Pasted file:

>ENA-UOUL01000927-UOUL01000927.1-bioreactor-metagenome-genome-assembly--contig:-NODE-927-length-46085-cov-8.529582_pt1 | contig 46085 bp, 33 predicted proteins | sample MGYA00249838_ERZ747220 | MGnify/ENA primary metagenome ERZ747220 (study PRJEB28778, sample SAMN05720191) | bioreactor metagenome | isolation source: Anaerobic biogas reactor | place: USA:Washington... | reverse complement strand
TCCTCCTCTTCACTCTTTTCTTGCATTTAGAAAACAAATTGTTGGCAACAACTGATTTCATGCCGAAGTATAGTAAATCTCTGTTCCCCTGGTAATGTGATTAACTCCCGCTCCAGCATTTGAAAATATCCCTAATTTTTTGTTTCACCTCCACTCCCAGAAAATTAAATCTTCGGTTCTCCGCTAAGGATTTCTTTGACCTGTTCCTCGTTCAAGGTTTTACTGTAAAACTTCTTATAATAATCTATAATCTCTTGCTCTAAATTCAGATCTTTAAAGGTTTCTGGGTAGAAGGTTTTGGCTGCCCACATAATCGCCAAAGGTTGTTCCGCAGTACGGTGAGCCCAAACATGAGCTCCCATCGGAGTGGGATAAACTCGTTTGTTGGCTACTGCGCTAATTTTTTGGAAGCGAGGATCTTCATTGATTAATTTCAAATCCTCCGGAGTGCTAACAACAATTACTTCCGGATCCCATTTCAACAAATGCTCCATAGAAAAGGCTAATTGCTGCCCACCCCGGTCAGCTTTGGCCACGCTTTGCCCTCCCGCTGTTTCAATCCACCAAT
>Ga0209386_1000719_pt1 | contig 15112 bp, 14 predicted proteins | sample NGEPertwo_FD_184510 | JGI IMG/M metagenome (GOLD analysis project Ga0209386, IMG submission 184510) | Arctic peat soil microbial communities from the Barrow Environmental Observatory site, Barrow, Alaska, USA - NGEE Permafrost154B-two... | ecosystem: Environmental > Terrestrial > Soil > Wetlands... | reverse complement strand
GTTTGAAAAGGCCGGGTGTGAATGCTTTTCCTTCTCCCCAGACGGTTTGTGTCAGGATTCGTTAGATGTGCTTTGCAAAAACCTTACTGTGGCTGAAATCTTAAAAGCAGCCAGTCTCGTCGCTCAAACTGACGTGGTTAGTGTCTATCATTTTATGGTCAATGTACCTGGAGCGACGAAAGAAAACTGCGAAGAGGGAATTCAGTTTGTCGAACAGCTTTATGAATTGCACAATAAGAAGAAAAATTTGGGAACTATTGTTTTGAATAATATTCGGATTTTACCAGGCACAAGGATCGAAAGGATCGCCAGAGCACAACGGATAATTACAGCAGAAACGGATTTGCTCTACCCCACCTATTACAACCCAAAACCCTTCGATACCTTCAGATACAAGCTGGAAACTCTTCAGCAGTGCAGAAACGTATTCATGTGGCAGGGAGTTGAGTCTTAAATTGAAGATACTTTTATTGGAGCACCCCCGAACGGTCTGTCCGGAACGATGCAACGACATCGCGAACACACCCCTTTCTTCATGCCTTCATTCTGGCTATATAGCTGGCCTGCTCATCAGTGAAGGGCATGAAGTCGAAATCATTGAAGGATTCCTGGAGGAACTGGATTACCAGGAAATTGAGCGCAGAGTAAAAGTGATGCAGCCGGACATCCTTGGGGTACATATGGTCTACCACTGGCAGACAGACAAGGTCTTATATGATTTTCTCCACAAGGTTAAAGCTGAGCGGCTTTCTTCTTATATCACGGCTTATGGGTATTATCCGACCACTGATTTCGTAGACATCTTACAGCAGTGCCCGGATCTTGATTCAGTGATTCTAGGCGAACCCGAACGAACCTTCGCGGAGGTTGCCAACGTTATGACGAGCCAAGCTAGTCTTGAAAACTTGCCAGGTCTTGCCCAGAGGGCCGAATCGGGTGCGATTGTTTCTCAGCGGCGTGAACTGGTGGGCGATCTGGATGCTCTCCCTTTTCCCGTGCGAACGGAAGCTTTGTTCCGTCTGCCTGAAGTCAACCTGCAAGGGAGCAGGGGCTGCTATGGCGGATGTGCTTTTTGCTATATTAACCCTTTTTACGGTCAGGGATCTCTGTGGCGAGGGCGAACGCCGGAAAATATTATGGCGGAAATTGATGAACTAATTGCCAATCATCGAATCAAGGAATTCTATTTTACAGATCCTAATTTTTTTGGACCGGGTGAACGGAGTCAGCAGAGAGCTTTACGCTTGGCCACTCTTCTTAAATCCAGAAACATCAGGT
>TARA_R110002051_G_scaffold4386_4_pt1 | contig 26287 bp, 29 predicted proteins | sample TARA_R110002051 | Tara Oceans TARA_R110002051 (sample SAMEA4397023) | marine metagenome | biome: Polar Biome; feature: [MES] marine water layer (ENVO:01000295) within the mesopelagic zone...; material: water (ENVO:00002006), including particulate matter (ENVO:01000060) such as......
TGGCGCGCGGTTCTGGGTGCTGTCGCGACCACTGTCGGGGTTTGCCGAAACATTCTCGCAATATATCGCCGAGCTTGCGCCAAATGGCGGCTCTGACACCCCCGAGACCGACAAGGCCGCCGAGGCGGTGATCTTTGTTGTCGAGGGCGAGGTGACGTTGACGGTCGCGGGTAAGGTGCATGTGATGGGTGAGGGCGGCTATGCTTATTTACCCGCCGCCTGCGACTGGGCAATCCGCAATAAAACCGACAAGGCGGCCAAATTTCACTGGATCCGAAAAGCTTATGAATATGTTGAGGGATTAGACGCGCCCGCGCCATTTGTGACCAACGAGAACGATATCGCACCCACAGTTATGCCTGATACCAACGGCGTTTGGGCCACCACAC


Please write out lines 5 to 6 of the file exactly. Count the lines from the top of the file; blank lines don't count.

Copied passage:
>TARA_R110002051_G_scaffold4386_4_pt1 | contig 26287 bp, 29 predicted proteins | sample TARA_R110002051 | Tara Oceans TARA_R110002051 (sample SAMEA4397023) | marine metagenome | biome: Polar Biome; feature: [MES] marine water layer (ENVO:01000295) within the mesopelagic zone...; material: water (ENVO:00002006), including particulate matter (ENVO:01000060) such as......
TGGCGCGCGGTTCTGGGTGCTGTCGCGACCACTGTCGGGGTTTGCCGAAACATTCTCGCAATATATCGCCGAGCTTGCGCCAAATGGCGGCTCTGACACCCCCGAGACCGACAAGGCCGCCGAGGCGGTGATCTTTGTTGTCGAGGGCGAGGTGACGTTGACGGTCGCGGGTAAGGTGCATGTGATGGGTGAGGGCGGCTATGCTTATTTACCCGCCGCCTGCGACTGGGCAATCCGCAATAAAACCGACAAGGCGGCCAAATTTCACTGGATCCGAAAAGCTTATGAATATGTTGAGGGATTAGACGCGCCCGCGCCATTTGTGACCAACGAGAACGATATCGCACCCACAGTTATGCCTGATACCAACGGCGTTTGGGCCACCACAC